6. IJNS Aircraft Carrier Taiho Kagero Super Drawings in 3D Taihō (meaning Great Phoenix), was an aircraft carrier of the Imperial Japanese Navy during World War II. Possessing heavy belt armour and featuring an armoured flight deck (a first for any Japanese aircraft carrier), she represented a major departure in Japanese aircraft carrier design and was expected to not only survive multiple bomb, torpedo, or shell hits, but also continue fighting effectively afterwards. Built by Kawasaki at Kobe, she was laid down on 10 July 1941, launched almost two years later on 7 April 1943 and finally commissioned on 7 March 1944. Taihō was formally commissioned on 7 March 1944. Following several weeks of service trials in Japan's Inland Sea, she was deployed to Singapore, arriving there on 5 April. Taihō was then moved to Lingga Roads, a naval anchorage off Sumatra, where she joined veteran carriers Shōkaku and Zuikaku in the First Carrier Division, First Mobile Force. All three carriers engaged in working up new air groups by practicing launch and recovery operations and acting as targets for mock aerial attacks staged from Singapore airfields by their own planes. On 15 April, Vice-Admiral Jisaburo Ozawa officially transferred his flag from Shōkaku to Taihō to take advantage of the carrier's extensive command facilities. Shortly thereafter, the First Mobile Force departed Lingga and arrived on 14 May at Tawi-Tawi off Borneo, where the fleet could directly refuel with unrefined Tarakan Island crude oil and await execution of the planned Kantai Kessen ("decisive battle") known as Operation A-GO. When American carrier strikes against the Marianas indicated an invasion of Saipan was imminent, the Japanese Combined Fleet staff initiated Operation A-GO on 11 June. Taihō and the rest of Ozawa's First Mobile Force departed Tawi-Tawi on 13 June, threading their way through the Philippine Islands and setting course for Saipan to attack American carrier forces operating in the vicinity. On 19 June 1944, Taihō was one of nine Japanese aircraft carriers involved in the Battle of the Philippine Sea. At 07:45 that morning, she was turned into the wind to launch her contribution (16 Zeros, 17 Judy’s and nine Jill’s) to Ozawa's second attack wave. As Taihō's planes circled overhead to form up, American submarine USS Albacore, which had spotted Ozawa's carriers earlier that morning, reached an ideal attack position and fired a spread of six torpedoes at the carrier. One of Taihō's strike pilots, Warrant Officer Sakio Komatsu, saw the torpedo wakes, broke formation and deliberately crashed his aircraft into the path of one torpedo; the weapon detonated short of its target and four of the remaining five missed. The sixth torpedo, however, found its mark and the resulting explosion holed the carrier's hull on the starboard side, just ahead of the island. The impact also fractured the aviation fuel tanks and jammed the forward elevator between the flight deck and upper hangar deck. With the ship down 5 ft (1.5 m) by the bows due to flooding, the forward elevator pit filled with a mixture of seawater, fuel oil and aviation gasoline. Taiho's captain marginally reduced her speed by a knot and a half to slow the ingress of seawater into the hull where the torpedo had struck. As no fires had started, Vice-Admiral Ozawa ordered that the open elevator well be planked over by a flight deck damage control party in order to allow resumption of normal flight operations. By 09:20, using wooden benches and tables from the petty officers' and sailors' mess rooms, this task was completed. Ozawa proceeded to launch two more waves of aircraft. Meanwhile, leaking aviation gasoline accumulating in the forward elevator pit began vaporising and soon permeated the upper and lower hangar decks. The danger this posed to the ship was readily apparent to the damage control crews but, whether through inadequate training, lack of practice (only three months had passed since the ship's commissioning) or general incompetence, their response to it proved fatally ineffectual. Efforts to pump out the damaged elevator well were bungled and no one thought to try to cover the increasingly lethal mixture with foam from the hangar's fire suppression system. Because Taihō's hangars were completely enclosed, mechanical ventilation was the only means of exhausting fouled air and replacing it with fresh. Ventilation duct gates were opened on either side of hangar sections No. 1 and No. 2 and, for a time, the carrier's aft elevator was lowered to try to increase the draught. But even this failed to have any appreciable effect and, in any case, air operations were resumed about noon, requiring the elevator to be periodically raised as aircraft were brought up to the flight deck. In desperation, damage control parties used hammers to smash out the glass in the ship's portholes. Taihō's chief damage control officer eventually ordered the ship's general ventilation system switched to full capacity and, where possible, all doors and hatches opened to try to rid the ship of fumes. Unfortunately, this simply resulted in saturation of areas previously unexposed to the vapours and increased the chances of accidental or spontaneous ignition. About 14:30 that afternoon, 6½ hours after the initial torpedo hit, Taihō was jolted by a severe explosion. A senior staff officer on the bridge saw the flight deck heave up. The sides blew out. Taihō dropped out of formation and began to settle in the water, clearly doomed. Though Admiral Ozawa wanted to go down with the ship, his staff prevailed on him to survive and to transfer his flag to the cruiser Haguro. Taking the Emperor's portrait, Ozawa transferred to Haguro by destroyer. After he left, Taihō was torn by a second thunderous explosion and sank stern first at 16:28, taking 1,650 officers and men out of a complement of 2,150 down with her. The titles in this series from Kagero are being released thick and fast. This is the 39th title in the Super Drawings in 3D, and another superb reference book for modellers. Continuing with the tried and tested format, but due to the short nature of the ships career there are only four pages of information, yet covering items such as:- The Hull Propulsion Armour The Hanger Conning Tower Armament Aircraft Radars In Service These are followed by ninety pages of the beautifully rendered drawings we have come to expect, covering all external areas of the ship, and although rather a plain ship in comparison with some of the other titles in this series there is a lot of detail provided, such as the retracting searchlights and their covers on the flightdeck edges. Something I didn’t know the ship had. Each rendering has brief annotations which give useful insights as to what the areas are and the subtle details included. There are no detailed 3D drawings of the ships equipment or aircraft, which is a bit of a shame, but you can get most of the detail from the main renderings. The drawings of the quarterdeck and the boat hangers are probably the most interesting part of the ship, just a shame that the aircraft hangers themselves haven’t been included in the drawings, probably due to the lack of accurate material available on this design. The centre pages are taken up with two full width views from the starboard bow and aft quarter and with a pair of side views of the island area showing the camouflage she most likely wore when she was sunk. Unlike the previously reviewed book on the HMS Warspite, this edition does include an A1 sheet of line drawings of the ship, with a three view on one side in 1:400 scale and slightly angled views on the reverse which aren’t to any particular scale. The fore and aft views on this side, however, are also to 1:400. Conclusion This book is certainly a lot thicker than the other titles reviewed here and if you have a set of optivisors then the detail contained therein can be put to good use if you’re building either the Tamiya or Fujimi 1:700 kits available. I just hope that Fujimi release an example in my preferred 1:350 scale one day. As with the others in the series, this book could form part of a superb library of 3D drawings that any maritime modeller will be proud of. Very highly recommended. Review sample courtesy of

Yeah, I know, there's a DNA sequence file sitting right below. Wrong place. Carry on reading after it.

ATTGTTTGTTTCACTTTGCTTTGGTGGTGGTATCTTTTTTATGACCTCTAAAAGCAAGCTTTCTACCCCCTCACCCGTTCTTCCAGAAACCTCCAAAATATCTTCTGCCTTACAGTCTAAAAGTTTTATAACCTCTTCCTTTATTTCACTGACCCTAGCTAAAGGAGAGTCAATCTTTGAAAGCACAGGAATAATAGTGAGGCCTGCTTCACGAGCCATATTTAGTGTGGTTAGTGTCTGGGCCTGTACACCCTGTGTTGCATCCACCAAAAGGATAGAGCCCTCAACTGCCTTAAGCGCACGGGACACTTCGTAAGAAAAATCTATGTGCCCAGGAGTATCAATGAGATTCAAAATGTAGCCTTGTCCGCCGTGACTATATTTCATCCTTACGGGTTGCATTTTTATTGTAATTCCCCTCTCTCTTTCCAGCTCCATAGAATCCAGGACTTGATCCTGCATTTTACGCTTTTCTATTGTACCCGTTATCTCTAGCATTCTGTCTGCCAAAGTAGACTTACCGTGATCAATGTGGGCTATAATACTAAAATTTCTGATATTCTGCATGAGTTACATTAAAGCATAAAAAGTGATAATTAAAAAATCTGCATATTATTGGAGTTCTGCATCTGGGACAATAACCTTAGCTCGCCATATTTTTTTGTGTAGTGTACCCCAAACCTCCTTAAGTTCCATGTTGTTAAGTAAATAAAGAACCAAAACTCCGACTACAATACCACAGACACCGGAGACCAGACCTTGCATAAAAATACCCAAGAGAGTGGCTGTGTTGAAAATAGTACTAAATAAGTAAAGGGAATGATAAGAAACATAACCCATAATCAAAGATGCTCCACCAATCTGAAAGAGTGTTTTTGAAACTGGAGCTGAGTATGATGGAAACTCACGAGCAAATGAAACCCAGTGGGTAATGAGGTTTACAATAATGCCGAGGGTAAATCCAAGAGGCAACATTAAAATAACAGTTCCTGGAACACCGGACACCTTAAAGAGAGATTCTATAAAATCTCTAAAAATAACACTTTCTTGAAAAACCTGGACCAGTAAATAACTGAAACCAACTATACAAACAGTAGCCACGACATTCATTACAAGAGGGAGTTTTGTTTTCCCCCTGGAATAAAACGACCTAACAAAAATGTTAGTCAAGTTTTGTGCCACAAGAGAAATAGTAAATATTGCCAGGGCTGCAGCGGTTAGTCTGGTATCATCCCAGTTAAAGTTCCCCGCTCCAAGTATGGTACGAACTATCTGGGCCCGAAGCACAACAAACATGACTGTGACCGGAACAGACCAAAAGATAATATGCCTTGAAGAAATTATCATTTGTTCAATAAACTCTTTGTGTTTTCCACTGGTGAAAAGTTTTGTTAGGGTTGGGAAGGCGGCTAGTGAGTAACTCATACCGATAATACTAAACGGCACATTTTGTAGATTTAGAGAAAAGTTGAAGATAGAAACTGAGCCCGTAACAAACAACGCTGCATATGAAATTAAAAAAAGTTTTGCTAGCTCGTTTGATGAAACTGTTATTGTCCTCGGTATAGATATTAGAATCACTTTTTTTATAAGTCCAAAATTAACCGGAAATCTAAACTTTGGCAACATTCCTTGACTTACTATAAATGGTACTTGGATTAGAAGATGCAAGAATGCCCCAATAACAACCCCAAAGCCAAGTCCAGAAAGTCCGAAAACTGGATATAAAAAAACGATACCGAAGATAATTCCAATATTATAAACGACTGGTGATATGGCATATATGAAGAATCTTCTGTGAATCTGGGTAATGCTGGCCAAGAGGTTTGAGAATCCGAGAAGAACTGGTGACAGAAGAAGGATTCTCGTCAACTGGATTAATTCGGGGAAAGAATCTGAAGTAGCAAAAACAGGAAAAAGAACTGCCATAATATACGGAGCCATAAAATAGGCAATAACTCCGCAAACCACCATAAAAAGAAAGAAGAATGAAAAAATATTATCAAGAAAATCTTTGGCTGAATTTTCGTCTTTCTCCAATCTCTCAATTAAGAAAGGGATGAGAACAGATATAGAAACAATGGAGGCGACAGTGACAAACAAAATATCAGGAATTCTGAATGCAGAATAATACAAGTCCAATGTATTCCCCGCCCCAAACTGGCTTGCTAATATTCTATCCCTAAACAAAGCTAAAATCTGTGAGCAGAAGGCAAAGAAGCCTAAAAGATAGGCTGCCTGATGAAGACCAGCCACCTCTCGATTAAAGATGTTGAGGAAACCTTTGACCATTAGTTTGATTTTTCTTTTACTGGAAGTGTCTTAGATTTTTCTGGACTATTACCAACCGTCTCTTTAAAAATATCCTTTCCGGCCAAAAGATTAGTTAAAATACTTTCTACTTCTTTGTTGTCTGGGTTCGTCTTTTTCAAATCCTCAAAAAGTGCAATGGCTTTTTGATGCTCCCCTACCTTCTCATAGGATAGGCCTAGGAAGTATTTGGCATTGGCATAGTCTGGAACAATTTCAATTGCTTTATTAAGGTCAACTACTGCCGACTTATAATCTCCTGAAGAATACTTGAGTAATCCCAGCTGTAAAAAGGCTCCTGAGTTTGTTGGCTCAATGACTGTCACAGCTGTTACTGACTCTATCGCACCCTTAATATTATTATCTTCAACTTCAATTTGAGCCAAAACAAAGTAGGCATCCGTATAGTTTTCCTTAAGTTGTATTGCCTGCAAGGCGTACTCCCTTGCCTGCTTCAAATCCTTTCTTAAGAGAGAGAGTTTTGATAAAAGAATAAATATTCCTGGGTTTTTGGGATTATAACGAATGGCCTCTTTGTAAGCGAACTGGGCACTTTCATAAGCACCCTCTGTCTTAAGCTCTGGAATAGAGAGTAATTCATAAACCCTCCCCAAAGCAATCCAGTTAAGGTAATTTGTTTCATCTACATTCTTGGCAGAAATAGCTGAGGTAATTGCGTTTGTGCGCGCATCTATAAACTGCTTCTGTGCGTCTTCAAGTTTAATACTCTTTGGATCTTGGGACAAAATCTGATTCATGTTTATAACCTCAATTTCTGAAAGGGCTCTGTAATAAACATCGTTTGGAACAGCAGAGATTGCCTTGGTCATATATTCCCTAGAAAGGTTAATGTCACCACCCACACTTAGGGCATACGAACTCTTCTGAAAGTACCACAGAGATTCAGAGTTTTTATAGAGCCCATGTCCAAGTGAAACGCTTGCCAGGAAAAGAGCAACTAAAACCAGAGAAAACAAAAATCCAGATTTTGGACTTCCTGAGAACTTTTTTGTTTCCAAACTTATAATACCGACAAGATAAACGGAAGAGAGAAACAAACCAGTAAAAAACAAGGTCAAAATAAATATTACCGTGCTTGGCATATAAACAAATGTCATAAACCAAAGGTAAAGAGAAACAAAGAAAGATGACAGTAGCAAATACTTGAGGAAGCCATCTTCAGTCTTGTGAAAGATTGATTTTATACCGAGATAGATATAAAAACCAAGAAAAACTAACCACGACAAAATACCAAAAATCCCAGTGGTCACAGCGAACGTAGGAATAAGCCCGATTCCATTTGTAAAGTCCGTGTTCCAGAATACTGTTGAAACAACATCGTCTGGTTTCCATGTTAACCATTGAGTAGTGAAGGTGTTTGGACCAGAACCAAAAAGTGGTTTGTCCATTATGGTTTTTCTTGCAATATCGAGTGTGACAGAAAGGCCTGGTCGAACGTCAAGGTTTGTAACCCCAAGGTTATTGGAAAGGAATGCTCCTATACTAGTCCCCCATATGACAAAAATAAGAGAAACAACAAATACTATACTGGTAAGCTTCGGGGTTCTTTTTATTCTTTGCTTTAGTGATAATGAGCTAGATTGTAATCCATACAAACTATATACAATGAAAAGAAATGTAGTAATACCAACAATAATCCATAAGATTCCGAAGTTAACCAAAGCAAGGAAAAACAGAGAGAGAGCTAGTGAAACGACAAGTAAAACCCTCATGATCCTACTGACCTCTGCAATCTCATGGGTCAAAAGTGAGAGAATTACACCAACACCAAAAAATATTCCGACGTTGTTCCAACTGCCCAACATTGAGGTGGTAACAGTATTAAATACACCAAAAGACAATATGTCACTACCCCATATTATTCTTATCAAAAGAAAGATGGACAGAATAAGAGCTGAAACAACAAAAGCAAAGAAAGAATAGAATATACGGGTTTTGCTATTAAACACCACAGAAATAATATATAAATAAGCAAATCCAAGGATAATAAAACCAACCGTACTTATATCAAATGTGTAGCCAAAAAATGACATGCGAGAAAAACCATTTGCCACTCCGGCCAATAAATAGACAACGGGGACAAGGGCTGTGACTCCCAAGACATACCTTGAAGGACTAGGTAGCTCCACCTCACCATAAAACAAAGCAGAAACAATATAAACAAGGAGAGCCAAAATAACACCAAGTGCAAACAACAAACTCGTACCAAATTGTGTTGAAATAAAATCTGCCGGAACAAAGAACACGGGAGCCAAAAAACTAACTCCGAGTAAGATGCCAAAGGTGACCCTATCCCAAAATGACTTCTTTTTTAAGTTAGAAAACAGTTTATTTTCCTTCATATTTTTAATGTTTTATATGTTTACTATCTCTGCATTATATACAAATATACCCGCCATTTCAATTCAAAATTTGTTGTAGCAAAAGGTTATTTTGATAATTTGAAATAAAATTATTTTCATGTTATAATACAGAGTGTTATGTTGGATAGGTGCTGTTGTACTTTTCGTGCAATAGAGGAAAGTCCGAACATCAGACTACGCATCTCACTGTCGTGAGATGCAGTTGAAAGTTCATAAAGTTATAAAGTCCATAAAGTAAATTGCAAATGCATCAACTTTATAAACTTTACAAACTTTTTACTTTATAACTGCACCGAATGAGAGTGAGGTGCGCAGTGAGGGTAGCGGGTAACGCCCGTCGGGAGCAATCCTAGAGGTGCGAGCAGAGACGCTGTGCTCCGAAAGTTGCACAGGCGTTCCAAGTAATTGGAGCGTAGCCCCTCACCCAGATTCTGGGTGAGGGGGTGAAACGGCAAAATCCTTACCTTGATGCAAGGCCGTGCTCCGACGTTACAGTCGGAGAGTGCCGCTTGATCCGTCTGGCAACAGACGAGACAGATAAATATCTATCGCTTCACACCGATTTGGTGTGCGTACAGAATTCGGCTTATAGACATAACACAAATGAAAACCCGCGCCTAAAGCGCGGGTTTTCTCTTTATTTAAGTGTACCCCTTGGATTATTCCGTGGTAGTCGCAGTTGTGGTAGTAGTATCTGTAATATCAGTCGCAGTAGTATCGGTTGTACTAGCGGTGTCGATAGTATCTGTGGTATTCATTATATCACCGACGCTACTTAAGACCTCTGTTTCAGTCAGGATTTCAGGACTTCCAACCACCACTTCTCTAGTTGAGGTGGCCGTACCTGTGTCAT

7. 1/350th Fujimi Zuikaku

    Not sure if this is the correct place to put this but here goes, (apologies if not) I've just grabbed myself Fujimi's Zuikaku in 1/350th scale, I'm just wondering if there's a company who produces a full set of P.E for this vessel (apart from Fujimi, themselves that is). Or is it a case of having to buy individual P.E sets? Thanks in advance 😃
  8. Hi Everyone, Here is one of my projects which requires completing. I am working on this project whilst working on the Enterprise E. This is the Revell 1:720 scale of the USS Ronald Reagan CVN-76, the second to last of the Nimitz class aircraft carriers, which when completed is 46.6 cm from bow to stern and composed of 180 parts. It has a skill level of 5. This kit comes supplied with the hull completed for a waterline, which if you want to complete it as a full you have to cut the hull away and then fit it back to the lower hull with a section cut out to allow a bulbous bow to be attached. The photo below shows the first approximately 10 stages of the build completed. More progress to follow.